As usual, I was not content with this development and started tinkering with the ingredients. Changing the recipe of something that they already eat, is also a recipe for disaster but I forged ahead regardless. The goal? Egg consumption by stealth. Weeks of careful tinkering eventually produced two pancakes per child, one egg per pancake. Result each child 'eats' two eggs per week. Cost? One gallon of syrup per pancake consumed, not an idea ratio but another little something that we can tinker with. When I recall the delicate lacey crepes that my mother created I am tempted to hide in my own oven, but needs must where the devil drives.

Hence at their current ages of 9 seven and a half, and 6, after years of meticulous devotion my children consume pancakes with the consistency of India rubber. They'd double as Frisbees if one were so inclined. Not so much a culinary tour de force as reinforced tyre material.

As side issue, which is the one I wanted to discuss was the 'perfection' aspect of the pancake in question, not it's consistency, but it's shape. A perfect pancake in this household is round. Not only is it round, it is perfectly round. In fairness I only need to make one in three, is perfectly round and ensure that junior is the recipient of my efforts, if I wish him to participate in the eating extravaganza. It's a very simple formula for success; if it is round he will eat it, if it is not round he won't and no amount of syrup will persuade him otherwise. Even if you hold out and represent the irregular pancake at snack time, lunch time, next snack time and supper time, be assured that this is a battle that you, or rather 'I', am not going to win. I have no idea what perils of consumption worry him so inordinately on this matter, but he will not be budged.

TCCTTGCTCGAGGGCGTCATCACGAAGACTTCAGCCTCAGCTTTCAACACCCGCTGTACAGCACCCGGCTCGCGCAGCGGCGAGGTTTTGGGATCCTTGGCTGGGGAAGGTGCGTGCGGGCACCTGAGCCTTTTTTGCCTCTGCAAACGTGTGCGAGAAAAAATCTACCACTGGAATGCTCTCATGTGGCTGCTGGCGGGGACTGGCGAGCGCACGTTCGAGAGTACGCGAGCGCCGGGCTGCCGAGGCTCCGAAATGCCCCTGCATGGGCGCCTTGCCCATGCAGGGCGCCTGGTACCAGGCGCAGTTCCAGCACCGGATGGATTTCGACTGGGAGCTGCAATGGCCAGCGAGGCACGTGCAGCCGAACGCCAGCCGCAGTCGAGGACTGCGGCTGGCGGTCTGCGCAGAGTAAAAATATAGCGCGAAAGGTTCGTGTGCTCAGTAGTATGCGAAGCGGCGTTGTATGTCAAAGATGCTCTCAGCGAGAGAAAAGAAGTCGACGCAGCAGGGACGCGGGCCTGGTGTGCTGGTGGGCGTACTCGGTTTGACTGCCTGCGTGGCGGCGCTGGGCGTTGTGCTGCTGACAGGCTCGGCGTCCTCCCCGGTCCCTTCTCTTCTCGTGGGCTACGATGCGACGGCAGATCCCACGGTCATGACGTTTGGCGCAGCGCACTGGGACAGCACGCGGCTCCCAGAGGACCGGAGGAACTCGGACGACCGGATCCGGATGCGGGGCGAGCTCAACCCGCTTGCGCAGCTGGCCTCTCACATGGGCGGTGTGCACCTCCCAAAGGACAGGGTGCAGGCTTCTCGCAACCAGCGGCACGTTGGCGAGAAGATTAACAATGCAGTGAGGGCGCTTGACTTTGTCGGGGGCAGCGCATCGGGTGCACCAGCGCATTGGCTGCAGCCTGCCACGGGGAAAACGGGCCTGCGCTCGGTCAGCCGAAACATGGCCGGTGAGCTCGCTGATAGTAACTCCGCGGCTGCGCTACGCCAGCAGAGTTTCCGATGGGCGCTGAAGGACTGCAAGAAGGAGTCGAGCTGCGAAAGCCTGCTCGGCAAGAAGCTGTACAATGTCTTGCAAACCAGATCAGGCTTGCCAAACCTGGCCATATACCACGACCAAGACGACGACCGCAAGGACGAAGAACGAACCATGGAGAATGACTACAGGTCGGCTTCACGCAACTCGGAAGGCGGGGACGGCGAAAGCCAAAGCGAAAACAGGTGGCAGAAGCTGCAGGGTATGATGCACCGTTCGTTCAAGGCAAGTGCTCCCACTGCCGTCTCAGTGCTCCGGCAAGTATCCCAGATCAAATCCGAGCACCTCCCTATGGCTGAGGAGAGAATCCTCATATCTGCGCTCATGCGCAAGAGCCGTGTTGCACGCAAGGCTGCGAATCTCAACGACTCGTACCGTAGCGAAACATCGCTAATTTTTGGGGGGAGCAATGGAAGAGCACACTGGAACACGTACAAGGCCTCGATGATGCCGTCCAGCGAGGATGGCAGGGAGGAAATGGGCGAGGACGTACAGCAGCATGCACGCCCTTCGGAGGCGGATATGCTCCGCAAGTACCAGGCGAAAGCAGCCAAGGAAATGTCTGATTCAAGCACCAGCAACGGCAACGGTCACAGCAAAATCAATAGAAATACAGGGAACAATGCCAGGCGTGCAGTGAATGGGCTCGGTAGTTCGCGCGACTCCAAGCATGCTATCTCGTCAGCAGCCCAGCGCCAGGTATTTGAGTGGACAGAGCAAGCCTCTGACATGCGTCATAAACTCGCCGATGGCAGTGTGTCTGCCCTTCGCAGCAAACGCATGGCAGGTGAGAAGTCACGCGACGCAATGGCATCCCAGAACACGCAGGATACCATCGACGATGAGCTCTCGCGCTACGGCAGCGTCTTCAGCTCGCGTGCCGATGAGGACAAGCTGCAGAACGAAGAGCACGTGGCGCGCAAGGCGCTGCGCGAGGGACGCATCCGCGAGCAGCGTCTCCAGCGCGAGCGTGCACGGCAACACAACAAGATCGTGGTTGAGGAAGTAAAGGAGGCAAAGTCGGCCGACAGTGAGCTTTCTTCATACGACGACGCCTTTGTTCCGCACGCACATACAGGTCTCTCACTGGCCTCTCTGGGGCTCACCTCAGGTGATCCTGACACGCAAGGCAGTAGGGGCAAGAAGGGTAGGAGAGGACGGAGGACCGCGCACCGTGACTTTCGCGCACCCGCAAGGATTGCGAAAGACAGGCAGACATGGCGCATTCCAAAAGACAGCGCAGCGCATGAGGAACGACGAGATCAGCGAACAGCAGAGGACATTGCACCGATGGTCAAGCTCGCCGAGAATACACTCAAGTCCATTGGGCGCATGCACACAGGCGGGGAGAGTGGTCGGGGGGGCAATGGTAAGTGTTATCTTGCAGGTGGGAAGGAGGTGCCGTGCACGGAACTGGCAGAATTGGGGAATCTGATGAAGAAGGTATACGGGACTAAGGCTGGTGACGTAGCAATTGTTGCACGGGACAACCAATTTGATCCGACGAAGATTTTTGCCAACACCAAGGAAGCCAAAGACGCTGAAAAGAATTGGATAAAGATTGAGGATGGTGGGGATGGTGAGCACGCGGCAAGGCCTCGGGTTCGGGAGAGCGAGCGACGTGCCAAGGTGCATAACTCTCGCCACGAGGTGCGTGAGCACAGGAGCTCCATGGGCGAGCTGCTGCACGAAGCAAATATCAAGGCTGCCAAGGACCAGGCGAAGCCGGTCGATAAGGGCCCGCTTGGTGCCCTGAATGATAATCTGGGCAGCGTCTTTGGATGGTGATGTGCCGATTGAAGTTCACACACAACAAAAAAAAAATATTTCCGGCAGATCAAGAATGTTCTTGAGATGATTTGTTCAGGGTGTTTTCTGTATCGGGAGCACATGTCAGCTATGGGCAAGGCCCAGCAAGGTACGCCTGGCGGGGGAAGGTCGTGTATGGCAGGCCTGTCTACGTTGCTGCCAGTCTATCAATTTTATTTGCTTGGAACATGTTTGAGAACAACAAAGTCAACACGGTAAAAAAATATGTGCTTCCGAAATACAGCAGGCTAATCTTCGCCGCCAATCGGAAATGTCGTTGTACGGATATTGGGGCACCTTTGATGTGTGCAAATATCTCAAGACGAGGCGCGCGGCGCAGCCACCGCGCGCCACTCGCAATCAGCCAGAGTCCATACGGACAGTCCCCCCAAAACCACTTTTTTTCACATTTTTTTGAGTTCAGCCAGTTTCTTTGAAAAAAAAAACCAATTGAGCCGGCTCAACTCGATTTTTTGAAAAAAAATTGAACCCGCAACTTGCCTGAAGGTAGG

However, during my temporary check out period following surgery, my domestic duties have been severely curtailed. Spouse, the original pancake make of some 15 years experience entered the fray and took up the griddle. Whilst I would like to say that they all cheered him on in his efforts, this would be less than truthful. I had the pleasure of witnessing the presentation of the first tear shaped pancake. The noise that cracked open from his lungs assured the neighbour that he had just been slain to the floor with a stake through his heart. Fortunately he was speechless with shock, so outraged at the concept of non roundness. Even when the screaming subsided he was only capable of half sentences: